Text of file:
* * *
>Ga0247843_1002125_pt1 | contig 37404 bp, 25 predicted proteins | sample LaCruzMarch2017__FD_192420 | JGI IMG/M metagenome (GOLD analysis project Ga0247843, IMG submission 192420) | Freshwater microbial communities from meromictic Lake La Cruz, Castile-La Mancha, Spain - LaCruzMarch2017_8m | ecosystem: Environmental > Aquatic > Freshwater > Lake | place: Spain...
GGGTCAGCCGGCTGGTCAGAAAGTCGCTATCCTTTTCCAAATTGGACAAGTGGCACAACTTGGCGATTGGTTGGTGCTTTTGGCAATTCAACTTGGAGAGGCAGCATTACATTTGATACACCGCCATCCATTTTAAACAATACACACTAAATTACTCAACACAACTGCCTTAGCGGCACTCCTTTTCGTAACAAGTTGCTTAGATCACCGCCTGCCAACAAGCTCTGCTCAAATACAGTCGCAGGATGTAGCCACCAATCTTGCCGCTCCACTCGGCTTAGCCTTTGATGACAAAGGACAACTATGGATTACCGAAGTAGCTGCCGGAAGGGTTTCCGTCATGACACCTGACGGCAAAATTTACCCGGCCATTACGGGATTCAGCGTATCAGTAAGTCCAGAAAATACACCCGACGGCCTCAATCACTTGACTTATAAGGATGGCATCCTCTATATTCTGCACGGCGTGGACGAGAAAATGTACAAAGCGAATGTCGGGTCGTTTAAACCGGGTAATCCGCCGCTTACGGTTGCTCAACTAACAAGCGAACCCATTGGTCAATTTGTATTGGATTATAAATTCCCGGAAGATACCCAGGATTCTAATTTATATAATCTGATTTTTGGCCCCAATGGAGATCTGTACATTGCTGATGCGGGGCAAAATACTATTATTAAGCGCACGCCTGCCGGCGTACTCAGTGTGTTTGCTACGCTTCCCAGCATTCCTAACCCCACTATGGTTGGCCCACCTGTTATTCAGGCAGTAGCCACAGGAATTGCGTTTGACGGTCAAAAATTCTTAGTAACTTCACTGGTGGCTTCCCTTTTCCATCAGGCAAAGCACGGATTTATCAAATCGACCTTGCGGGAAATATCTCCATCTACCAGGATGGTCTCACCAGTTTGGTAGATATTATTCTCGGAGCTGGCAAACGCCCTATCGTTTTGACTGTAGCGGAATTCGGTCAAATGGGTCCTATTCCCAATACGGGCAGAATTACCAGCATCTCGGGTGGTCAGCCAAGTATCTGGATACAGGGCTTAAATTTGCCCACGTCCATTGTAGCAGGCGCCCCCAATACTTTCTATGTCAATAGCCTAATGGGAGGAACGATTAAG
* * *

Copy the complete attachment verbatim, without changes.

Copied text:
>Ga0247843_1002125_pt1 | contig 37404 bp, 25 predicted proteins | sample LaCruzMarch2017__FD_192420 | JGI IMG/M metagenome (GOLD analysis project Ga0247843, IMG submission 192420) | Freshwater microbial communities from meromictic Lake La Cruz, Castile-La Mancha, Spain - LaCruzMarch2017_8m | ecosystem: Environmental > Aquatic > Freshwater > Lake | place: Spain...
GGGTCAGCCGGCTGGTCAGAAAGTCGCTATCCTTTTCCAAATTGGACAAGTGGCACAACTTGGCGATTGGTTGGTGCTTTTGGCAATTCAACTTGGAGAGGCAGCATTACATTTGATACACCGCCATCCATTTTAAACAATACACACTAAATTACTCAACACAACTGCCTTAGCGGCACTCCTTTTCGTAACAAGTTGCTTAGATCACCGCCTGCCAACAAGCTCTGCTCAAATACAGTCGCAGGATGTAGCCACCAATCTTGCCGCTCCACTCGGCTTAGCCTTTGATGACAAAGGACAACTATGGATTACCGAAGTAGCTGCCGGAAGGGTTTCCGTCATGACACCTGACGGCAAAATTTACCCGGCCATTACGGGATTCAGCGTATCAGTAAGTCCAGAAAATACACCCGACGGCCTCAATCACTTGACTTATAAGGATGGCATCCTCTATATTCTGCACGGCGTGGACGAGAAAATGTACAAAGCGAATGTCGGGTCGTTTAAACCGGGTAATCCGCCGCTTACGGTTGCTCAACTAACAAGCGAACCCATTGGTCAATTTGTATTGGATTATAAATTCCCGGAAGATACCCAGGATTCTAATTTATATAATCTGATTTTTGGCCCCAATGGAGATCTGTACATTGCTGATGCGGGGCAAAATACTATTATTAAGCGCACGCCTGCCGGCGTACTCAGTGTGTTTGCTACGCTTCCCAGCATTCCTAACCCCACTATGGTTGGCCCACCTGTTATTCAGGCAGTAGCCACAGGAATTGCGTTTGACGGTCAAAAATTCTTAGTAACTTCACTGGTGGCTTCCCTTTTCCATCAGGCAAAGCACGGATTTATCAAATCGACCTTGCGGGAAATATCTCCATCTACCAGGATGGTCTCACCAGTTTGGTAGATATTATTCTCGGAGCTGGCAAACGCCCTATCGTTTTGACTGTAGCGGAATTCGGTCAAATGGGTCCTATTCCCAATACGGGCAGAATTACCAGCATCTCGGGTGGTCAGCCAAGTATCTGGATACAGGGCTTAAATTTGCCCACGTCCATTGTAGCAGGCGCCCCCAATACTTTCTATGTCAATAGCCTAATGGGAGGAACGATTAAG